A new report from the U.S. Copyright Office suggests that Congress should fine-tune the Digital Millennium Copyright Act (DMCA) to, among other things, alter the takedown system that platforms must adhere to in order to be eligible for the safe harbor the DMCA affords to online platforms when third parties post infringing content. Read about

A federal district court in Illinois allowed claims for vicarious and direct copyright infringement to proceed against an employee of the Chicago Cubs Baseball Club for retweeting a third-party tweet containing the plaintiff’s copyrighted material. Read the opinion.

Thinking of backing Biden in November? Would his unequivocal opinion on Section 230 of the Communications

For the last twenty years, the music industry has been in a pitched battle to combat unauthorized downloading of music. Initially, the industry focused on filing lawsuits to shut down services that offered peer-to-peer or similar platforms, such as Napster, Aimster and Grokster. For a time, the industry started filing claims against individual infringers to dissuade others from engaging in similar conduct. Recently, the industry has shifted gears and has begun to focus on Internet Service Providers (ISPs), which provide Internet connectivity to their users.

The industry’s opening salvo against ISPs was launched in 2014 when BMG sued Cox Communications, an ISP with over three million subscribers. BMG’s allegations were relatively straightforward. BMG alleged that Cox’s subscribers are engaged in rampant unauthorized copying of musical works using Cox’s internet service, and Cox did not do enough to stop it. While the DMCA provides safe harbors if an ISP takes appropriate action against “repeat infringers,” BMG alleged that Cox could not avail itself of this safe harbor based on its failure to police its subscribers.
Continue Reading Will the Music Industry Continue To Win Its Copyright Battle Against ISPs?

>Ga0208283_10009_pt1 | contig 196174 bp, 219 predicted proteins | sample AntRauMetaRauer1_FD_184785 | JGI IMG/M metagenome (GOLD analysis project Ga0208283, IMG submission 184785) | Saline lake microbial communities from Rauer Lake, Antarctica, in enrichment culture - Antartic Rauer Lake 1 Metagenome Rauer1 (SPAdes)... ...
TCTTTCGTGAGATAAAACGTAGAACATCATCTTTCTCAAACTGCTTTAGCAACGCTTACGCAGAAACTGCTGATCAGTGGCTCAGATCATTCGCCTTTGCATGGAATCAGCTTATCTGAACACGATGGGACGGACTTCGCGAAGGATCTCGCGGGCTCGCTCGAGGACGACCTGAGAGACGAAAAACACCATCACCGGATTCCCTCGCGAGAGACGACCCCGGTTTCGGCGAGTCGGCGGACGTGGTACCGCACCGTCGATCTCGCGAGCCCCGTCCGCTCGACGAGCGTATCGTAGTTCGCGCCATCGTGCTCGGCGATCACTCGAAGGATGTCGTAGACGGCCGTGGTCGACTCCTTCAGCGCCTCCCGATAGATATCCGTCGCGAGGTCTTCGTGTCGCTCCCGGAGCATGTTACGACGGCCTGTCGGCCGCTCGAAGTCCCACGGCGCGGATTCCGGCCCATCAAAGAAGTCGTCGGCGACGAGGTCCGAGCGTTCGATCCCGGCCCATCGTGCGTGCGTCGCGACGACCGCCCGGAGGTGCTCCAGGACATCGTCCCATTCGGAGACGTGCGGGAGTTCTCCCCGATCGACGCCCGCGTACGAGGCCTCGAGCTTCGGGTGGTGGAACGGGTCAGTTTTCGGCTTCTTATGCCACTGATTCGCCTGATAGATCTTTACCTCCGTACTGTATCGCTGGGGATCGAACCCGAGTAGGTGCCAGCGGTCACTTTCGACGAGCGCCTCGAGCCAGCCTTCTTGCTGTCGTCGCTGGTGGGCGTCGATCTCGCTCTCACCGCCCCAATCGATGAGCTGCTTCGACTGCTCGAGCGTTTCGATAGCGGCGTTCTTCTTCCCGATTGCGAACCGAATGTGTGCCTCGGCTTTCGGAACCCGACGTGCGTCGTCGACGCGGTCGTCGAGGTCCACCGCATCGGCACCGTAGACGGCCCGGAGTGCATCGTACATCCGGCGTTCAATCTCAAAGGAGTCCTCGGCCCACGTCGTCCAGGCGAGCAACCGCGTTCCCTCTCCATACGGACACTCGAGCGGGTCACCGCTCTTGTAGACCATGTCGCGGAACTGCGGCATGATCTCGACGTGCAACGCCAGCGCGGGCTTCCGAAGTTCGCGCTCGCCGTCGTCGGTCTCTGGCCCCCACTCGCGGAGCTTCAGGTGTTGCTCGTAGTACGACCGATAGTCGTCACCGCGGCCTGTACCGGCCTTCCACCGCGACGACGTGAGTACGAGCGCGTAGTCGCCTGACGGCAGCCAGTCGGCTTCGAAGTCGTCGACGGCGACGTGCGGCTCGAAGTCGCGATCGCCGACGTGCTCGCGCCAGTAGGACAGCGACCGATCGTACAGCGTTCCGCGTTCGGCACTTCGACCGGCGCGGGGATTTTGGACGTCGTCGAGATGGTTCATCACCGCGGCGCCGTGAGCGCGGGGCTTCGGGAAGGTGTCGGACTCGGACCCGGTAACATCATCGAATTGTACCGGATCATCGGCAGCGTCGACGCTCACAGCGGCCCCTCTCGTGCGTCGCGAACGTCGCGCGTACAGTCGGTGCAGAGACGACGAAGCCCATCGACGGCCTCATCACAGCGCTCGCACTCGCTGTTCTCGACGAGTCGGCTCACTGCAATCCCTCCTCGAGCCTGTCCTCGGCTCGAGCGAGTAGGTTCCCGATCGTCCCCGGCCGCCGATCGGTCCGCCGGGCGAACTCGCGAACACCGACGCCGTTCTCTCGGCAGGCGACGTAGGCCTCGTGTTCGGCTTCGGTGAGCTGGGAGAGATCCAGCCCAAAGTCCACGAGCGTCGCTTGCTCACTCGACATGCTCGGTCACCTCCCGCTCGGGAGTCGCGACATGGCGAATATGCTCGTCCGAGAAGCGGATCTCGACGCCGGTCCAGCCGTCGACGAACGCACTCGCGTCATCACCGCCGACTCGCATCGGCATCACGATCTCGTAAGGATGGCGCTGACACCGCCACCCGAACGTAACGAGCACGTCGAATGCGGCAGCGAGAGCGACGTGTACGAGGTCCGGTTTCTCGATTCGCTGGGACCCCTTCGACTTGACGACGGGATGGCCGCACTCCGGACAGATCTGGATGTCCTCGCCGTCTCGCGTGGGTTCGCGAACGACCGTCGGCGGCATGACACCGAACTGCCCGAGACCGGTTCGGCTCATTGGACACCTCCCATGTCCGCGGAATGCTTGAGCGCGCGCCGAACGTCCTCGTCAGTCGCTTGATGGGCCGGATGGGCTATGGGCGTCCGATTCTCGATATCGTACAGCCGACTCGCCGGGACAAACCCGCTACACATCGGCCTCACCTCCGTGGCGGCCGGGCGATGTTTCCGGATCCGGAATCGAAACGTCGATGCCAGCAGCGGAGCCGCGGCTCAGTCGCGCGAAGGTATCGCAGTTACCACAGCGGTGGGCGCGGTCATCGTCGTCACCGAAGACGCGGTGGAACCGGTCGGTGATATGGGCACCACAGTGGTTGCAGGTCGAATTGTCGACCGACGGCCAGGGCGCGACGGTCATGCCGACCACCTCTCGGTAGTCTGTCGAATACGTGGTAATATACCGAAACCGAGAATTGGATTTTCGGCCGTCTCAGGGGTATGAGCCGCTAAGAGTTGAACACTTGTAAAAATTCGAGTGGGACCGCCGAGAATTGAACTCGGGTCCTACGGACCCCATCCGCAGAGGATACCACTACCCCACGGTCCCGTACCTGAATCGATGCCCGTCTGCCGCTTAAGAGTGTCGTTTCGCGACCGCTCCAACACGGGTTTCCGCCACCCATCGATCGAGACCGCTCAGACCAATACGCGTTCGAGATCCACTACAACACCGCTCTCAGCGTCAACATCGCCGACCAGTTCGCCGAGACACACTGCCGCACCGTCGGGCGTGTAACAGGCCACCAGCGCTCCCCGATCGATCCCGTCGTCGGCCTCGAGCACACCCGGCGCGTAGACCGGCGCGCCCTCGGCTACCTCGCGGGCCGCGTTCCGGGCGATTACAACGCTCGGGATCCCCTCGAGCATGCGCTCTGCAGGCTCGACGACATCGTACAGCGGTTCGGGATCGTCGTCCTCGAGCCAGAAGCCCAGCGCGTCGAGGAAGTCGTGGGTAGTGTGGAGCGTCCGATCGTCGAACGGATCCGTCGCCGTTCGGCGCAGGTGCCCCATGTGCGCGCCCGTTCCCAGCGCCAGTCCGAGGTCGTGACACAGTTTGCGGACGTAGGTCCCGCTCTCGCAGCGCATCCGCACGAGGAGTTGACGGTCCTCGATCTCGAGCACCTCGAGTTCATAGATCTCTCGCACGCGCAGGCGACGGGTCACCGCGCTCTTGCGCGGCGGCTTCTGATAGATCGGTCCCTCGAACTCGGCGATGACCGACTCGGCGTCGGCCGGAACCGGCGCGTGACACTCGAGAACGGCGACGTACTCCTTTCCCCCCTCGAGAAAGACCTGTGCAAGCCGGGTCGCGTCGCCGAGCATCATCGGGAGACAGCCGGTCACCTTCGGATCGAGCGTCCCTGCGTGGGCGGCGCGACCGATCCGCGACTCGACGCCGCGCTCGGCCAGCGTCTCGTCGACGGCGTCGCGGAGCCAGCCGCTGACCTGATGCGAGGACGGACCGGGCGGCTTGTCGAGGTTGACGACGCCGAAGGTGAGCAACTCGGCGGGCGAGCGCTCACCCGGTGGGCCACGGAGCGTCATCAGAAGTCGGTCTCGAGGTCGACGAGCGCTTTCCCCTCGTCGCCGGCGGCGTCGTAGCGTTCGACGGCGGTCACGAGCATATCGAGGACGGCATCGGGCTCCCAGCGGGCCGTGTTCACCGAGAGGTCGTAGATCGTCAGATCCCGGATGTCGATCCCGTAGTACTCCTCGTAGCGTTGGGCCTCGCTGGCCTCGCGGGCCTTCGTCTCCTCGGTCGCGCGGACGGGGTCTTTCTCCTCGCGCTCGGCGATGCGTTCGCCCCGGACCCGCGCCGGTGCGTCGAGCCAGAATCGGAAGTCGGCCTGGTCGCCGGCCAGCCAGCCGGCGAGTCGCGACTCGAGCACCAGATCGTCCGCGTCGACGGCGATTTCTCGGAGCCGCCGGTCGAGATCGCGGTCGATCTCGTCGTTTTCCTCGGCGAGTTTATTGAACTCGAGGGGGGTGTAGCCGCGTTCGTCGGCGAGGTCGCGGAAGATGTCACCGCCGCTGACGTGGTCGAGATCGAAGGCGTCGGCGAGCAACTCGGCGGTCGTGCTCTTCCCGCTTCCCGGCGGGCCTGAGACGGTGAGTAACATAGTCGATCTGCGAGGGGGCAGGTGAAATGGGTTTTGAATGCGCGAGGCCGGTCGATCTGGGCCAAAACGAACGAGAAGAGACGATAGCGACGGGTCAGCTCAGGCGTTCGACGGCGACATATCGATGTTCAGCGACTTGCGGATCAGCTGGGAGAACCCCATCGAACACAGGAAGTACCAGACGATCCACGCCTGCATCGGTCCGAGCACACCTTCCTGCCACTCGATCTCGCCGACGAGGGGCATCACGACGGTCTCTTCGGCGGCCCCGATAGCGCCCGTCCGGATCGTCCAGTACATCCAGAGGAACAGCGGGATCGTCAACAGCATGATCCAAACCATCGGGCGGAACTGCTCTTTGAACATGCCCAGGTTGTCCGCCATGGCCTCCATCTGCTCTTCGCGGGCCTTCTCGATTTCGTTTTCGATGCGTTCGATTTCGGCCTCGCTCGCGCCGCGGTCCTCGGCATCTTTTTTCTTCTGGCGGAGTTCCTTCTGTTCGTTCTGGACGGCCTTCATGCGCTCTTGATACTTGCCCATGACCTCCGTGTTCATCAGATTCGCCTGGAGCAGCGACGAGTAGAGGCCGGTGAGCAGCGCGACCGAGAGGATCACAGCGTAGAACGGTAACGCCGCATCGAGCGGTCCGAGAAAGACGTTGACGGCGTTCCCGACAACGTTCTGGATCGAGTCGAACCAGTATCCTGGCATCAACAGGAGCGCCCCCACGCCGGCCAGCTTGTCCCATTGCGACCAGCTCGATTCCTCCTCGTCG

Last year we covered a wide range of online legal and business subjects intended for readers ranging from Internet entrepreneurs to social media marketers, from online shoppers to e-tailers, from networkers to influencers (and the brands that pay them).

The topics of our blog posts covered a myriad of cutting-edge subjects, including a new federal

In the classic rock song “Light My Fire,” ‘60s icon and the Doors’ lead singer Jim Morrison sang, “The time to hesitate is through.”

If your company operates a website or blog that hosts user-generated content, and has yet to register an agent for receipt of copyright infringement notices under the U.S. Copyright Office’s new agent designation system, it’s time to light a fire. Failure to do so could significantly increase your company’s copyright liability exposure in connection with such hosted content.

Here’s what you need to know:

Under the Digital Millennium Copyright Act’s (DMCA) Section 512(c) safe harbor, website operators and other online service providers that comply with the eligibility requirements are shielded from copyright damages in connection with their hosting of infringing content uploaded by service users.

This powerful safe harbor has played a major role in the success of Facebook, Instagram, YouTube and other U.S. social media and Internet sites. But it also protects brands that host on their websites text, photos and videos uploaded by their customers.
Continue Reading If Your Company’s Website Hosts User-Generated Content, Stop and Read This Post!

We discussed last year the trend toward companies seeking to monetize user-generated content. A recent Central District of California decision in Greg Young Publishing, Inc. v. Zazzle, Inc. serves as an important reminder of the serious risks that can arise from seeking to commercially exploit such content.

Under the Digital Millennium Copyright Act’s (DMCA) Section 512(c) safe harbor, online service providers that comply with the eligibility requirements are shielded from copyright damages in connection with their hosting of infringing content uploaded by service users. This powerful safe harbor has played a major role in the success of Facebook, Instagram, YouTube and other U.S. social media and Internet sites.